A search of the World Health Organization’s coronavirus pandemic portal for “post-vaccination infections” returns no results. The three countries Philippot mentioned in his tweet are among those experiencing a caseload spike from the delta variant. What follows is context to put the situations in those three countries in perspective.
On July 19, the French government said adjustments were being made to the initial COVID-19 restrictions that President Macron announced a week earlier. While the coronavirus pass for access to public places and vaccination of health workers remain mandatory, the authorities lowered the fines imposed on businesses that allow customers to access their venues without COVID-19 passes.
About 80% of recent infections in France were among people who had either taken one vaccine dose (two are required for some vaccines) or had not been vaccinated, French health minister Oliver Veran said on July 15.
“When you are vaccinated, you are four times less likely to catch COVID,” Veran said. People who received two shots accounted for up to 6% of new coronavirus infections and 4% of symptomatic cases, according to a study by the French Directorate of Research, Studies, Evaluation and Statistics.
Getting vaccinated does not prevent people from being infected. However, public health authorities worldwide say it offers strong protection against hospitalization and death, including from the delta variant. (In the United States, the delta variant now accounts for 8 in 10 new infections, the U.S. Centers for Disease Control and Prevention reports.)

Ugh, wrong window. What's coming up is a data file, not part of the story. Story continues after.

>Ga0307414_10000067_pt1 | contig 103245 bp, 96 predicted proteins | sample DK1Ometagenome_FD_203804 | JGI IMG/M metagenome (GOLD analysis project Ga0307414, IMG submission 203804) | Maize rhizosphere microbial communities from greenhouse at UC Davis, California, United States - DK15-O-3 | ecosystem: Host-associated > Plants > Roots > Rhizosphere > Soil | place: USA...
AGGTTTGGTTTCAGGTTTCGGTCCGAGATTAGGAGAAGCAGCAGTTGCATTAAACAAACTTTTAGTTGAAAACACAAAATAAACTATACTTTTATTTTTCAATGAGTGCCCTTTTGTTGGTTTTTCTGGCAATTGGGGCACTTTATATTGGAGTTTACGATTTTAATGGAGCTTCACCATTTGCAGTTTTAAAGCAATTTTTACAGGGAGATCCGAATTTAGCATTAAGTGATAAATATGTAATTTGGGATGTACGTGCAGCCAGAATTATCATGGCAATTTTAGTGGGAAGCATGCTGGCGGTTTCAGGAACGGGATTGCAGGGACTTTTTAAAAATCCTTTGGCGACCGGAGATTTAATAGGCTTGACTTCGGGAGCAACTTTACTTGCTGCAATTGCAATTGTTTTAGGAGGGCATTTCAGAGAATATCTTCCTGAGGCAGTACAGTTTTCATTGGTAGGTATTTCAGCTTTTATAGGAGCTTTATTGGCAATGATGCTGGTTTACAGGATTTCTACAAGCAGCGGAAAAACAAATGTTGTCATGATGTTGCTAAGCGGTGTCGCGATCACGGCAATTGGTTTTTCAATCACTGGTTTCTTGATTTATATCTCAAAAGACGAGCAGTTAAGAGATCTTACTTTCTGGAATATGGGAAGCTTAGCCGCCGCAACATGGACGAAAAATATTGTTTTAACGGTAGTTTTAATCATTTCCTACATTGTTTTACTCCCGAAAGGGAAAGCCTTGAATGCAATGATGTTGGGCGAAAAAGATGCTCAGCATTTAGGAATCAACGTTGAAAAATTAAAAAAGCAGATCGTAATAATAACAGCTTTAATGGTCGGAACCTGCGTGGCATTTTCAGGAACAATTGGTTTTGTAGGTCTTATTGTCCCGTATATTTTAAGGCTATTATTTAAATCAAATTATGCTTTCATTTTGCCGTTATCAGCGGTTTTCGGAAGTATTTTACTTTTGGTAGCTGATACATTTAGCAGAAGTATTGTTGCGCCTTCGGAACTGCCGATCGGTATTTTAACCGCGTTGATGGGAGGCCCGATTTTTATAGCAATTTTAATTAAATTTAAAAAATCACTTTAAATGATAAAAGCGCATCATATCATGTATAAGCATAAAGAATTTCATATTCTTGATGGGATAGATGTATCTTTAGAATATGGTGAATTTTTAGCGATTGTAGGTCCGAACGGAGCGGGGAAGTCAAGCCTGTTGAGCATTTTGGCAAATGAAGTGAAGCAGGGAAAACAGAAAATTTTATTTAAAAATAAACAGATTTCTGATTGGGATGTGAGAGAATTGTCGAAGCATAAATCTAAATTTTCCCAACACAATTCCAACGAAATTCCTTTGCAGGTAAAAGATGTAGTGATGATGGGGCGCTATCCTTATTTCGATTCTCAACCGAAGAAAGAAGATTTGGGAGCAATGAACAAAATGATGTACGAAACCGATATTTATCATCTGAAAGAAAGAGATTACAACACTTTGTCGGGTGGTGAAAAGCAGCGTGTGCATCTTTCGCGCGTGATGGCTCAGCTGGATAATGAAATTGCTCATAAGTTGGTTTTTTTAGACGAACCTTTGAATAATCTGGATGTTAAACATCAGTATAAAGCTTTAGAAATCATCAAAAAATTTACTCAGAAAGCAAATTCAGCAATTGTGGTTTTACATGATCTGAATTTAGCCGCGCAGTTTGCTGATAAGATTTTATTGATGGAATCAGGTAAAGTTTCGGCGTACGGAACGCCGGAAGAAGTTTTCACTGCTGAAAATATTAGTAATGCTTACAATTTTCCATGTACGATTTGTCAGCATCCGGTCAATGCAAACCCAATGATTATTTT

Since the start of the COVID-19 outbreak in 2019, France has had 5,753,579 confirmed infections and 110,513 deaths.
The French health authorities have administered more than 60 million vaccine doses, with about 46 million people, or roughly 90% of adults, having received the one dose and some 36 million, or two-thirds of adults, having received two shots.
In the U.K., Philippot said, vaccinated people make up to 47% of new COVID-19 positive cases. That number matches the percentage reported by the Daily Mail on July 15. However, Philippot failed to mention that the 47% figure is based on a study of data collected via a COVID-19 mobile application developed by the British technology firm ZOE.